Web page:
At least one out of every seven early voters in Dallas County has had to sign an affidavit verifying his or her identity as part of Texas’ new voter ID law. Though no one in Dallas County has been prevented from voting — or even forced to cast a provisional ballot — because a name discrepancy, officials said women are being especially impacted by the requirements. And Toni Pippins-Poole, the county’s elections administrator, said the totals through the first five days of early voting for the Nov. 5 election are a conservative estimate of the potential inconvenience. “I know it’s more,” she said, adding that the totals don’t cover all polling locations. “Not all the reports have come through.” Most of the talk about the new voter identification law, which went into effect this summer, has focused on the requirement that voters present a government-issued photo ID to cast a ballot.
The law, cheered by Republicans and loathed by Democrats, details seven forms of photo identification that can be used to vote. Those options include everything from a Texas driver’s license to a concealed handgun license to the new election ID certificate.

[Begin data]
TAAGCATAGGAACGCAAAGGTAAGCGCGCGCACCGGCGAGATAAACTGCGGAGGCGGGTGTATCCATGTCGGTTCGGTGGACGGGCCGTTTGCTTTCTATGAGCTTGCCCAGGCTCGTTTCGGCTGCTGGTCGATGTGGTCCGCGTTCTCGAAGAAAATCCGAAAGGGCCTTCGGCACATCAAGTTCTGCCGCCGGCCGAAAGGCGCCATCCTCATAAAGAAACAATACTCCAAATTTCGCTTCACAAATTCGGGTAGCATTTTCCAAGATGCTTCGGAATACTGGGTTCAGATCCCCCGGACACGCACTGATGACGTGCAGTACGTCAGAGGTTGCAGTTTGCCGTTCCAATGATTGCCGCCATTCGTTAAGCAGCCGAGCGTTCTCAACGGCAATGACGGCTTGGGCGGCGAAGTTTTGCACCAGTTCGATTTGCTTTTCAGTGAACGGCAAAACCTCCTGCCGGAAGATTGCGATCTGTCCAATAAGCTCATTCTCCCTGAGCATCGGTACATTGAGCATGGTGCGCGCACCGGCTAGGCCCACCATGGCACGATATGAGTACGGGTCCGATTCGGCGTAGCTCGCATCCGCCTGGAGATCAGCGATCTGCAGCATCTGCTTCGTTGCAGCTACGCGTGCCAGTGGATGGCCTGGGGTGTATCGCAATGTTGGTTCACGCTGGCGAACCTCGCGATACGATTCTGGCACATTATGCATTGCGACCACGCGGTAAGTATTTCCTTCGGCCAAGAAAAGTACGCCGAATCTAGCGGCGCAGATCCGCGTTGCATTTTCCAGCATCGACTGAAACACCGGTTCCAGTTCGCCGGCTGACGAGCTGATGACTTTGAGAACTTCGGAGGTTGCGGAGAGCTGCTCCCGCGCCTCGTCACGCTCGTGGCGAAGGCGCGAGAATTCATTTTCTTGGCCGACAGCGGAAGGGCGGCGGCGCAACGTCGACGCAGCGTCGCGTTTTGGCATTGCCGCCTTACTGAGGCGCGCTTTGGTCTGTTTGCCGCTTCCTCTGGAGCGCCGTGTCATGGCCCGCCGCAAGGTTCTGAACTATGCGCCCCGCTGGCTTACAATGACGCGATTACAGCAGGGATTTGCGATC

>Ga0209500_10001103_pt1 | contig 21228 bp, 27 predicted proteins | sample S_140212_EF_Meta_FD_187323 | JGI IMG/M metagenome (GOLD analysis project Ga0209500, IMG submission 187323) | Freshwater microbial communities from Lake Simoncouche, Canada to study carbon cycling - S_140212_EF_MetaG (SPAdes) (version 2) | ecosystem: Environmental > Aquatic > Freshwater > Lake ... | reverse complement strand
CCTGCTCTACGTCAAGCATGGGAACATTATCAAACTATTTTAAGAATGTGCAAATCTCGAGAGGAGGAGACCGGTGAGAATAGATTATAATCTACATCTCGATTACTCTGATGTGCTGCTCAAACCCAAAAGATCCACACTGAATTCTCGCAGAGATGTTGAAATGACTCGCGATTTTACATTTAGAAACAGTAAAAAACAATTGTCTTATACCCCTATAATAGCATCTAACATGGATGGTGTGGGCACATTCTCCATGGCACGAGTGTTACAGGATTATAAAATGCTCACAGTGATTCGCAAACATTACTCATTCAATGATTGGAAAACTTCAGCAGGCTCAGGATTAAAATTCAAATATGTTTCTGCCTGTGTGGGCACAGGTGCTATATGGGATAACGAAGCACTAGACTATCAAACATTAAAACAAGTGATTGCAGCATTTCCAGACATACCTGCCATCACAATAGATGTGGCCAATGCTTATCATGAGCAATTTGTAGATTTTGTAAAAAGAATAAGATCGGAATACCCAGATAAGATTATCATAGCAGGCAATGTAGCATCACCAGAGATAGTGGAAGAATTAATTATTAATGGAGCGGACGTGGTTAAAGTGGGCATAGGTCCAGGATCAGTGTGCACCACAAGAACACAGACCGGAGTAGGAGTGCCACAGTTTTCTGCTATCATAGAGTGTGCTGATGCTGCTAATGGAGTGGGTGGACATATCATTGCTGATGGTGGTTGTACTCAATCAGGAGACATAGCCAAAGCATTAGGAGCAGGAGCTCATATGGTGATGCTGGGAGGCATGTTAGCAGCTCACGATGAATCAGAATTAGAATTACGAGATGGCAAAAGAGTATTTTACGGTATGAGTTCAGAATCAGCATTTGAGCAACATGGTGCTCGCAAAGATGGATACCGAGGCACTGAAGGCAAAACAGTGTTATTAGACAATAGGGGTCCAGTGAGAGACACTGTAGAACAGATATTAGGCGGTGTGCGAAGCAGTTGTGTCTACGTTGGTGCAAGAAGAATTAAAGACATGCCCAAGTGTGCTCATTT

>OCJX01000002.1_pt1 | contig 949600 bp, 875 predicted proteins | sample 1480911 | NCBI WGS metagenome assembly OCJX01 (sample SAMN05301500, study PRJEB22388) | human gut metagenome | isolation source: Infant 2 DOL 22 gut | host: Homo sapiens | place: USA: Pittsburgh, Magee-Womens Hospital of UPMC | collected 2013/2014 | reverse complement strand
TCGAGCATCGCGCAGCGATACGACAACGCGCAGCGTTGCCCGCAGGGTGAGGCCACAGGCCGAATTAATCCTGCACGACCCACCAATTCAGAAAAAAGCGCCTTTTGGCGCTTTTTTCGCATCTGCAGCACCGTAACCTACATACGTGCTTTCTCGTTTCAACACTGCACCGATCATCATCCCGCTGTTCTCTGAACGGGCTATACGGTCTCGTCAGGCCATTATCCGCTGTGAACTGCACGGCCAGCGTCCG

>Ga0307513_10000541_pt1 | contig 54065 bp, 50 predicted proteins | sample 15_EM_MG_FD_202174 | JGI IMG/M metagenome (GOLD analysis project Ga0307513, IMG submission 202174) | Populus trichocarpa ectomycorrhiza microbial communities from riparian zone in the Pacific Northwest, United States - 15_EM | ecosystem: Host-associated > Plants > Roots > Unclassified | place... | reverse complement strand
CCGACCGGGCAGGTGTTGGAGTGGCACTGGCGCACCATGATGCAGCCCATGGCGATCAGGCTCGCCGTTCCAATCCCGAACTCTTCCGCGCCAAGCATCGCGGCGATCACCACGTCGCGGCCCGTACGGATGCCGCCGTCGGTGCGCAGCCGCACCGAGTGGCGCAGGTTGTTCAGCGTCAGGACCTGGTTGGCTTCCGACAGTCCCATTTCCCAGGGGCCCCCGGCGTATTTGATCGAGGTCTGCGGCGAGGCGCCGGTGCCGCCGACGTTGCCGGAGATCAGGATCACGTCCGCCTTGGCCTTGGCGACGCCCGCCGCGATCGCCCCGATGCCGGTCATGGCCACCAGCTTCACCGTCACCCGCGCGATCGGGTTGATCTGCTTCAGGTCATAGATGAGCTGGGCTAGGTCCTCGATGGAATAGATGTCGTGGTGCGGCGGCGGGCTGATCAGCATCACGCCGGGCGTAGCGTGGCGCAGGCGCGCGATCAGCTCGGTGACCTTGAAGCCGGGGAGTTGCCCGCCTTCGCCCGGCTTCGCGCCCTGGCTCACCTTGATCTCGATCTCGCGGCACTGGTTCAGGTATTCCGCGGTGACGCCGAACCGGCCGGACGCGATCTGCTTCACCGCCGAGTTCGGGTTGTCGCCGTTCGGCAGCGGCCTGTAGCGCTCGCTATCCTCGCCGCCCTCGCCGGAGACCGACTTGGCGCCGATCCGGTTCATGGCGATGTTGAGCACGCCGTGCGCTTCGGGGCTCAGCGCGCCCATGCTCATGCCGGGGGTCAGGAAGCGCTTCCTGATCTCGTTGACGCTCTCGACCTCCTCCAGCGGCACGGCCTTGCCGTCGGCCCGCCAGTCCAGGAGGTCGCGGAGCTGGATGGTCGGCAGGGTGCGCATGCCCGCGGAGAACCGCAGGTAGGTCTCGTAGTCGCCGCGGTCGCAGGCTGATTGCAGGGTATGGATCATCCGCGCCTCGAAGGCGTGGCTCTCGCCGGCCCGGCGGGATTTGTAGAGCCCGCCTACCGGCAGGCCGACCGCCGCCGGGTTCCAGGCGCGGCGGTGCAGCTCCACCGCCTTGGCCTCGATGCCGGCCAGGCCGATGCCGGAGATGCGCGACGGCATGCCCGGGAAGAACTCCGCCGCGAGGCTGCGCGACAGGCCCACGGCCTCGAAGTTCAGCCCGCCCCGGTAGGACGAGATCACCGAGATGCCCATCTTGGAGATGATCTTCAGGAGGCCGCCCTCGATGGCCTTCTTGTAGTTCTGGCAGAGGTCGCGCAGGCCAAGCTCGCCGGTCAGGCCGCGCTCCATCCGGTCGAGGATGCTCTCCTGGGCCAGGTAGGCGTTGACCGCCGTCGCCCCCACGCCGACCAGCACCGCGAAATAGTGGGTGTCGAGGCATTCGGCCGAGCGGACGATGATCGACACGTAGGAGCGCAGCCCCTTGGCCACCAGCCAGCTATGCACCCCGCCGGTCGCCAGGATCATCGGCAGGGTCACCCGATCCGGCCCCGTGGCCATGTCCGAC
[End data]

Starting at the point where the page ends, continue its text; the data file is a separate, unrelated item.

But attention has now turned to another provision of the law that says the name on a voter’s photo ID must exactly match the name listed in the voter registration database.
If the names are “substantially similar,” a voter can sign affidavit to verify his or her identity and then vote as normal. An elections official must approve that affidavit, but poll workers are encouraged to “err on the side of the voter.”
As a last resort, a voter with a name discrepancy could vote provisionally and then provide additional supporting information at a later time. Provisional ballots are held until elections officials can verify that they should count.